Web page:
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Writing a Total Jerk as a Main Character

Discussion in 'Writing Discussions' started by Vaporo, Nov 26, 2019.

  1. Vaporo

    Vaporo Inkling

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    Recently, I've stated writing a POV character who is just generally kind of a bad person. He's superficially charming and friendly, but actually has an extremely short temper. He is a narcissist and will happily lie, cheat, and just generally manipulate people to get what he wants. He's a compulsive thief bordering on kleptomania. He views women as little more than toys to be discarded once he becomes bored with them.

    Basically, the plot is that this character turns out to be the hero prophesized to save the world, and his character arc will be how he is forced by his new position to become a genuinely good person.

    So, does anyone have any advice on how I can write a POV character like this and ultimately make the audience root for him? He does have a few redeeming qualities, namely that he genuinely cares about his brother and wants him to be happy, even if he expresses it in a rather twisted way.
     
  2. Steerpike

    Steerpike Felis amatus Moderator

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    I would say read Ian Graham’s Monument, but the protagonist there has no redeeming qualities and you just hate him throughout the book. Still, it’s a good book and a good example of how to write an unlikeable character.
     
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  3. Yora

    Yora Maester

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    Unpleasant chsracters work best when they are thr villain. They can still be the protagonist of the story.

    Turning him gradually into a hero and making him interesting to readers both before and after sounds like a pretty big challenge, though. Readers who liked hi, as a villain might not want to see him become a hero.
     
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  4. Steerpike

    Steerpike Felis amatus Moderator

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    Just to be clear—in Monument, the main character, Ballas, is not the villain.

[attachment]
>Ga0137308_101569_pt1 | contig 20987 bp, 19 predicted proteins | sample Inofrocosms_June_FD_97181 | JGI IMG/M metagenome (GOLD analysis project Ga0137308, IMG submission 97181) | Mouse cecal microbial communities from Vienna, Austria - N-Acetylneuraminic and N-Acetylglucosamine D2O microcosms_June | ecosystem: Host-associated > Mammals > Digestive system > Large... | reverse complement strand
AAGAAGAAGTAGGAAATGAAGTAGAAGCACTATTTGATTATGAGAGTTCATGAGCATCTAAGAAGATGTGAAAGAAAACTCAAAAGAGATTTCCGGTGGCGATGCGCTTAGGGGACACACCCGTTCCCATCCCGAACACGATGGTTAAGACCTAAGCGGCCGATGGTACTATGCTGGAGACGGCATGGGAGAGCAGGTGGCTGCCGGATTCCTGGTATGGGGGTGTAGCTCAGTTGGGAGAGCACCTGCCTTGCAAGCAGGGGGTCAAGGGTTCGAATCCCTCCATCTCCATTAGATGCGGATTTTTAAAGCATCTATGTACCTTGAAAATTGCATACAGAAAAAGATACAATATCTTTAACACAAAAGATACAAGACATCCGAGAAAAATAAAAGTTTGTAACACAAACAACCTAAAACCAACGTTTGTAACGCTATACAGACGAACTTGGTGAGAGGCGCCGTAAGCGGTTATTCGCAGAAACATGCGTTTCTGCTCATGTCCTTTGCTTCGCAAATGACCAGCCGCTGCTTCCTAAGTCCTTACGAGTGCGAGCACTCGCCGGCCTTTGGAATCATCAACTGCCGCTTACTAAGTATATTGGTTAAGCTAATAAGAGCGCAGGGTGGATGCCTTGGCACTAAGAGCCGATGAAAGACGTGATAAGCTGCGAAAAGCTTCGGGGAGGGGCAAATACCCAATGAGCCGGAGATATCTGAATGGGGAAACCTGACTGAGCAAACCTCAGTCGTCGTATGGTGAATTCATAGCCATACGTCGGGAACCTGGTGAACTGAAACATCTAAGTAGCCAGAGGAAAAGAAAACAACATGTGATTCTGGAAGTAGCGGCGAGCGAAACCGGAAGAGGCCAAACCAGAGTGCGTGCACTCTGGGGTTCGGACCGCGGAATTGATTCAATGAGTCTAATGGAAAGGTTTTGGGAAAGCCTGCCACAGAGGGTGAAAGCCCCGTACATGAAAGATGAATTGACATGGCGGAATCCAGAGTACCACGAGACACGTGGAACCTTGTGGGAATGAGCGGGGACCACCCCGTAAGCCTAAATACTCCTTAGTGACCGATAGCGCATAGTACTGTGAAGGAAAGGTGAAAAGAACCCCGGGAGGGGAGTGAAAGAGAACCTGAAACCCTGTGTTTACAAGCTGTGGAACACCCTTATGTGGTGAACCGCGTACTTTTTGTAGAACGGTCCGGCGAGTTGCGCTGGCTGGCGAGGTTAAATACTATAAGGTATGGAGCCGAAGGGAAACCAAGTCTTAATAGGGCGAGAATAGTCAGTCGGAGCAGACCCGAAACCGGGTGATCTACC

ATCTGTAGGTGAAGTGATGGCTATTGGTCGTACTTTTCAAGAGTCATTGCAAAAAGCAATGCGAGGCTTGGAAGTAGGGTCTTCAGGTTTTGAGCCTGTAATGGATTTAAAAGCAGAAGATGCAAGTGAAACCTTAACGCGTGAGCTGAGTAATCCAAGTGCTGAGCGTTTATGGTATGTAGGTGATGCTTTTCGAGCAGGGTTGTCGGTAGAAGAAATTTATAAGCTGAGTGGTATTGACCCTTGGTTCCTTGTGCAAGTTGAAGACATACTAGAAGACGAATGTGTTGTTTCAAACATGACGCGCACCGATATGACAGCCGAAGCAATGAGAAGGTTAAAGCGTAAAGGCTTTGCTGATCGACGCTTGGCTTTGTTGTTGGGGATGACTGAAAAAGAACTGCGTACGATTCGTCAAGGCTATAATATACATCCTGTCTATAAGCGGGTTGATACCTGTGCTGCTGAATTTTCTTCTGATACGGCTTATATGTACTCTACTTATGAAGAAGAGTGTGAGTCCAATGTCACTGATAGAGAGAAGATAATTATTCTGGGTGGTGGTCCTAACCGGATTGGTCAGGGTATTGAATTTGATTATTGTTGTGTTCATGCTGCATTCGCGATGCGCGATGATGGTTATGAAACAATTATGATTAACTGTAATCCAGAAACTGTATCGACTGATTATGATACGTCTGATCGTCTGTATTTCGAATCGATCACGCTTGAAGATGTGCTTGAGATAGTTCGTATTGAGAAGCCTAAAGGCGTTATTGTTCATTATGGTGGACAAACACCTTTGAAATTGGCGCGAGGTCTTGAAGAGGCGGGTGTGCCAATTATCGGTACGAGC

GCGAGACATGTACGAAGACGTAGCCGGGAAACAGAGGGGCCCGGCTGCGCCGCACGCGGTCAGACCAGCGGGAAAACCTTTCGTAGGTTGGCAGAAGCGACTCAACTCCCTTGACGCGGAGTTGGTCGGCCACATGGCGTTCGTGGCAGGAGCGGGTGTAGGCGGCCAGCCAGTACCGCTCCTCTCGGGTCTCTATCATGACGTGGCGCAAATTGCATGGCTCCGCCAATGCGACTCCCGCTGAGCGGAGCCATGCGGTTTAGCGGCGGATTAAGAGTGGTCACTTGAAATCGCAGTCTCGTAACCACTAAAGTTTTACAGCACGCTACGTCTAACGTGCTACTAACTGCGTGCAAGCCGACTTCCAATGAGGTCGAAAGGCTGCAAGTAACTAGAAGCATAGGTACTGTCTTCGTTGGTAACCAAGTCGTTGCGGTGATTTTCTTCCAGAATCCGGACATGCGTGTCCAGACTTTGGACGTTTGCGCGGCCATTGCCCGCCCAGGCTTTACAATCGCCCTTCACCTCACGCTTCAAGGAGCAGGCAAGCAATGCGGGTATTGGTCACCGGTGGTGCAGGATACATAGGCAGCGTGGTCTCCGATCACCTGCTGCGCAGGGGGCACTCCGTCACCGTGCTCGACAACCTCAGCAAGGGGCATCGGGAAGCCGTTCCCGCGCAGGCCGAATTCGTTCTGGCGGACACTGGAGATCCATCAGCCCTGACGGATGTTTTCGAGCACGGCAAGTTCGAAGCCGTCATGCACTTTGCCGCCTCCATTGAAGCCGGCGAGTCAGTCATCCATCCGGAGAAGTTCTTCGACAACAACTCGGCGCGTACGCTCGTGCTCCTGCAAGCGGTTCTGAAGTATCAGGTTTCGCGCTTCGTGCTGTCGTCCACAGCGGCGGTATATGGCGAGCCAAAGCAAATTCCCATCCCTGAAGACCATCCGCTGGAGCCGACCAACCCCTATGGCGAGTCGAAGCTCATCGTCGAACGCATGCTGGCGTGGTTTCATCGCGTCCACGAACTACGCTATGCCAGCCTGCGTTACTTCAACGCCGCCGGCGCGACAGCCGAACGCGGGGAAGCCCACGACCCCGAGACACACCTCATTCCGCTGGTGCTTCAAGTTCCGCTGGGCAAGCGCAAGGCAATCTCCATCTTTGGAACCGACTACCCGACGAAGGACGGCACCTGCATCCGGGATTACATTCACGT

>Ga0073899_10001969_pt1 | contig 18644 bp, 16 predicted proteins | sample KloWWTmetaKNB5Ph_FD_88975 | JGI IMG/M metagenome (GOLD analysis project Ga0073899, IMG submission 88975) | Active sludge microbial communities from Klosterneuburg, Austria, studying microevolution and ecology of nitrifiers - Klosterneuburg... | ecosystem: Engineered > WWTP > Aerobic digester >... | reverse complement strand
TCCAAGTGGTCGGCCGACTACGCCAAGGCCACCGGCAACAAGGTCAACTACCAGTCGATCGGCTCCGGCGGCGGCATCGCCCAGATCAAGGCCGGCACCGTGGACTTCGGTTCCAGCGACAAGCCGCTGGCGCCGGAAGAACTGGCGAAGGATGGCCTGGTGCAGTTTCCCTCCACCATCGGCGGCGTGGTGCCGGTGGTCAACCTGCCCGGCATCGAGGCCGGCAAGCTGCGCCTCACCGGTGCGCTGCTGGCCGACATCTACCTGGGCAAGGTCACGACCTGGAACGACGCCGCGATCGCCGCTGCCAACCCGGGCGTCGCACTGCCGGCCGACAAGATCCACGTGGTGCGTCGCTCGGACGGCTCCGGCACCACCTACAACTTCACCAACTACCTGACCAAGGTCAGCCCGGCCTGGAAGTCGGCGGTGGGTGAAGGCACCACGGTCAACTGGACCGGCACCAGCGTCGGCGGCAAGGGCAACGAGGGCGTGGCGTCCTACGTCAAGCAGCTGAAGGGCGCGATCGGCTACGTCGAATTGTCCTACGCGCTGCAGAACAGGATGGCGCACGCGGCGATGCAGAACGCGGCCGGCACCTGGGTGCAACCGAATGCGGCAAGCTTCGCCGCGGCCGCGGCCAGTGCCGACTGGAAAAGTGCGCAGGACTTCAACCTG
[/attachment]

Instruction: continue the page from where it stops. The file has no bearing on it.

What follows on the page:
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  5. Kasper Hviid

    Kasper Hviid Troubadour

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    Making the audience root for an asshole isn't hard, unfortunately. You just have to focus on his humanity, instead of that of the people he hurts. I remember a crime novel, good one too, where the sleazy lawyer brags about how he made a rapist walk free. As a reader, we know that this is simply an action prologue, that the rape victim simply serves as an object to underline the protags edginess. So we easily forget about the rape victim herself. This is a problematic trope, but it works. For actual examples, check out Zero Dark Thirty and Hard Candy.

    I think the story of an asshole who is given the chance to better himself is a strong one. Like the Outer Limits episode "The Conversion". But it's also one which can fail in so many ways. I mean, this guy is a narcist, but then he finds out that he's the Chosen One. See the problem?

    And as Yora mentioned, if people like reading about him being an asshole, then his redemption will be a disappointment. I really liked White Trash Zombie but from page one, the protagonist stopped fitting the white trash label, and I kinda felt like the author broke the contract.

    The way I would build this story would be to make the reader sincerely hope for the protagonist to become better from page one. He gets the chance and ...fails ... he gets another chance and ... his old shit comes back to haunt him. A bit like Bojack Horseman which really nails this. [SPOILER WARNING] incidentally, in this show, a girl he hurt actually seems to see the mechanics and say, no, she refuses to become just another cog in his narcistic character arc. She refuses to let the most important part of her life be him.[/SPOILER WARNING]
     
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  6. Vaporo

    Vaporo Inkling